The UK drama community has raised concerns of a skills shortage if the imminent high-end TV tax credits prompt an influx of US drama.

The tax credit applies to productions worth more than £1m per slot hour and is expected to attract a wave of productions that might otherwise have been shot in Europe, Ireland or South Africa – generating millions of pounds in extra revenue for the UK.

There is widespread support for the measure, which is set to take effect on April 1, but concerns are starting to emerge, such as the production and post-production talent base being under-resourced.

Artists Studio creative director Gub Neal said: “I don’t think we will have a shortage of above-the-line talent. The UK has a tremendous resource in the acting, writing and directing community.

“But below the line, where there have been cutbacks in training and people laid off, there may be fewer staff available. If we are going to meet the challenge of servicing [the credit] from a production point of view, some companies are going to have to move quite quickly. They will need to hire people or bring them in from abroad.”

Kudos film and television chairman Stephen Garrett echoed those concerns. He said: “I know there are serious concerns. We are always struggling to find the range of quality of people we need. It is something we should take very seriously and address across every pay grade and craft.

“The bigger, high-end productions will always have their pick, but that can impact further down the line. This is all hypothetical, but everyone is aware of the potential, very serious shortage.”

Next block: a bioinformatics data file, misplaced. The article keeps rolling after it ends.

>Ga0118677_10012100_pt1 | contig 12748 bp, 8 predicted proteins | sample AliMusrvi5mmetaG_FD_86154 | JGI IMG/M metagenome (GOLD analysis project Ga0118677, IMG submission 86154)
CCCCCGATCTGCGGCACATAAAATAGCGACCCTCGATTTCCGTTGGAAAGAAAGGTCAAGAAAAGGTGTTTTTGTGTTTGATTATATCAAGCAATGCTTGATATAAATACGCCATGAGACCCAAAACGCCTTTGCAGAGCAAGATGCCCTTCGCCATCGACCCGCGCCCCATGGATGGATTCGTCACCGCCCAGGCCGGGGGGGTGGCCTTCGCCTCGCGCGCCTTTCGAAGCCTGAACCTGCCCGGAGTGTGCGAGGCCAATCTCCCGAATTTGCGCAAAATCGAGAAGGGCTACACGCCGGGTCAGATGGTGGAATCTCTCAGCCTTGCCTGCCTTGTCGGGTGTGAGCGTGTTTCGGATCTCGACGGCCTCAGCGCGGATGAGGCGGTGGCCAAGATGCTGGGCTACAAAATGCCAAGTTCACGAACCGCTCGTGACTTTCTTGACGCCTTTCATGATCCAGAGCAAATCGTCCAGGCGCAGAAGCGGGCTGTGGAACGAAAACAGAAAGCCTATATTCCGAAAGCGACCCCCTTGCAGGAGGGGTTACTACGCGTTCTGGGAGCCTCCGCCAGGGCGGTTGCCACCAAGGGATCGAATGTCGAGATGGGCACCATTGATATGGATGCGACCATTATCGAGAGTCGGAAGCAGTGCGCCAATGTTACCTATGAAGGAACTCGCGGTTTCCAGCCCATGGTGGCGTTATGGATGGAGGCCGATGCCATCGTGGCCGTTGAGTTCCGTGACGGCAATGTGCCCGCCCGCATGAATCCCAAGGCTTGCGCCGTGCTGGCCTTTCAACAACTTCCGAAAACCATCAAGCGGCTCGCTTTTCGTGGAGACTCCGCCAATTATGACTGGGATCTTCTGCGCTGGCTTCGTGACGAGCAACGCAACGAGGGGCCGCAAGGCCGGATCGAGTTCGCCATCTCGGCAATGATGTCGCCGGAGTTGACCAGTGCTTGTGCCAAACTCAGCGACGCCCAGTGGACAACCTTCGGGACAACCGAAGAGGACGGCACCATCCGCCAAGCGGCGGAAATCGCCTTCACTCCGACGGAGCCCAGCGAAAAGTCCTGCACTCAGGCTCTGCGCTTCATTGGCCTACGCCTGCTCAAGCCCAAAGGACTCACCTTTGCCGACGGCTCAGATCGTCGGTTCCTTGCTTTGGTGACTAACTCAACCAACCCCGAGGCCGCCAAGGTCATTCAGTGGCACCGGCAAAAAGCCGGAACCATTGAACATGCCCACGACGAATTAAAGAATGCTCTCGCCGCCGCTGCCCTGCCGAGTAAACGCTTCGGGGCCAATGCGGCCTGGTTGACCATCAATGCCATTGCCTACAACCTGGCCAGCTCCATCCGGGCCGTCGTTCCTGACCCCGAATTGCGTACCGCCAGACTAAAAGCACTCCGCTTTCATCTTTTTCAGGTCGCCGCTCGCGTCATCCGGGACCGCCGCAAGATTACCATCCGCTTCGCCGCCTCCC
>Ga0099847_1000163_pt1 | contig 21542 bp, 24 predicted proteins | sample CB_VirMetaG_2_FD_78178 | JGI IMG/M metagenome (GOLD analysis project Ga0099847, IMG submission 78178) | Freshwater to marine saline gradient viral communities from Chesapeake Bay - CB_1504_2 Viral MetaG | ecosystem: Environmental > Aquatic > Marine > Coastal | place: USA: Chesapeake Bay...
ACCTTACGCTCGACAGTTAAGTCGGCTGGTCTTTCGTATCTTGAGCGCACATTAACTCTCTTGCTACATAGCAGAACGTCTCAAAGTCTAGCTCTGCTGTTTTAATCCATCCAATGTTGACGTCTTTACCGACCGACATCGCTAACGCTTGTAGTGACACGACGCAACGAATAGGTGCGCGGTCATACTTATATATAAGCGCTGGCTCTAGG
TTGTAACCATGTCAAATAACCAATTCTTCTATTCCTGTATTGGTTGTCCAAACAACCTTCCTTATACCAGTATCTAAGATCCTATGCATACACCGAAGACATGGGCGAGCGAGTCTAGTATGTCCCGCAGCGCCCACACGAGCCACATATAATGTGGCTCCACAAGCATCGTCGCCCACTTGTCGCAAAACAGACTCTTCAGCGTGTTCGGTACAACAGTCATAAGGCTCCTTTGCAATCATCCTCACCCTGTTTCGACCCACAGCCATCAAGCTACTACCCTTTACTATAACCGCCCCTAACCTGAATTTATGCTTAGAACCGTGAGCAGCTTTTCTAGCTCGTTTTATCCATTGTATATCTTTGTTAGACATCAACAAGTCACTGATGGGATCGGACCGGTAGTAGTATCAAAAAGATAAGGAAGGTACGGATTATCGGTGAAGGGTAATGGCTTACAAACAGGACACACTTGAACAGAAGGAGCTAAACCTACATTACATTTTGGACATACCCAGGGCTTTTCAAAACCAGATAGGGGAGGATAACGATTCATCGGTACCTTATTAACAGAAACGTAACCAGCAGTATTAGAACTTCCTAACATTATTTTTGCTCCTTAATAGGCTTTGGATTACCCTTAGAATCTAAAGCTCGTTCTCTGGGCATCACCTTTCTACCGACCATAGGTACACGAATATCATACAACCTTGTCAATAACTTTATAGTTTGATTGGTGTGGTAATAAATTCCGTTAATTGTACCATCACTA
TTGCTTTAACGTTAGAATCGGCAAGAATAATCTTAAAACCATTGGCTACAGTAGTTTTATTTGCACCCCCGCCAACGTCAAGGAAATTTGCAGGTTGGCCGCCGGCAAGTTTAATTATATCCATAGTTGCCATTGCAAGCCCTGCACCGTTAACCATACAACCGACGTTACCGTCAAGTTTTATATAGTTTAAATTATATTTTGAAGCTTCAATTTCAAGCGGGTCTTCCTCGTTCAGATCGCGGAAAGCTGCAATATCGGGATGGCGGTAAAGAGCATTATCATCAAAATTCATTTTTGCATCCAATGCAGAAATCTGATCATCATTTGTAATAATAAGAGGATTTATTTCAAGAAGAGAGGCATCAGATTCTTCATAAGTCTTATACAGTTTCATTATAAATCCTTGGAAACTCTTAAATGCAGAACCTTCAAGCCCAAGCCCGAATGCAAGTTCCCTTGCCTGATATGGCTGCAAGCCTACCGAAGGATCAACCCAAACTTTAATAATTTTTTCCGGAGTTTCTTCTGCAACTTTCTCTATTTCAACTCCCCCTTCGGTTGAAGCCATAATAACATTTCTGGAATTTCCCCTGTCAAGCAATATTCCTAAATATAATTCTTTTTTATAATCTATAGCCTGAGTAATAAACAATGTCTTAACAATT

The issue was raised recently by Panavision managing director Jeff Allen, who warned the UK was heading towards a “train crash” in critical areas of production at the British Screen Advisory Council Film Conference 2013 this month.

Specific areas he highlighted as potentially facing a chronic shortage included: stereographers, digital imaging technicians, data wranglers and broadcast engineers.

Creative Skillset is already aware of the shortage of skills in some pockets of the industry and will be ploughing £8m ($12m) of funding into address those needs and providing training at the right level.

Transatlantic interest

But concerns remain. Specialist advisory firm Far Moor argues that “George Osborne will have missed his target if major US Studios are the principal beneficiaries”.

Executives Justin Thomson-Glover and Patrick Irwin said: “The Americans will be coming in their droves to the UK to utilise the UK TV Tax Credit. Unless UK producers come up with a rapid and effective plan to meet this competition, they will end up marginalised in their own production sector.”

Showtime’s Penny Dreadful, which is being made by Neal Street Productions, is among the first examples of US drama taking advantage of the credit.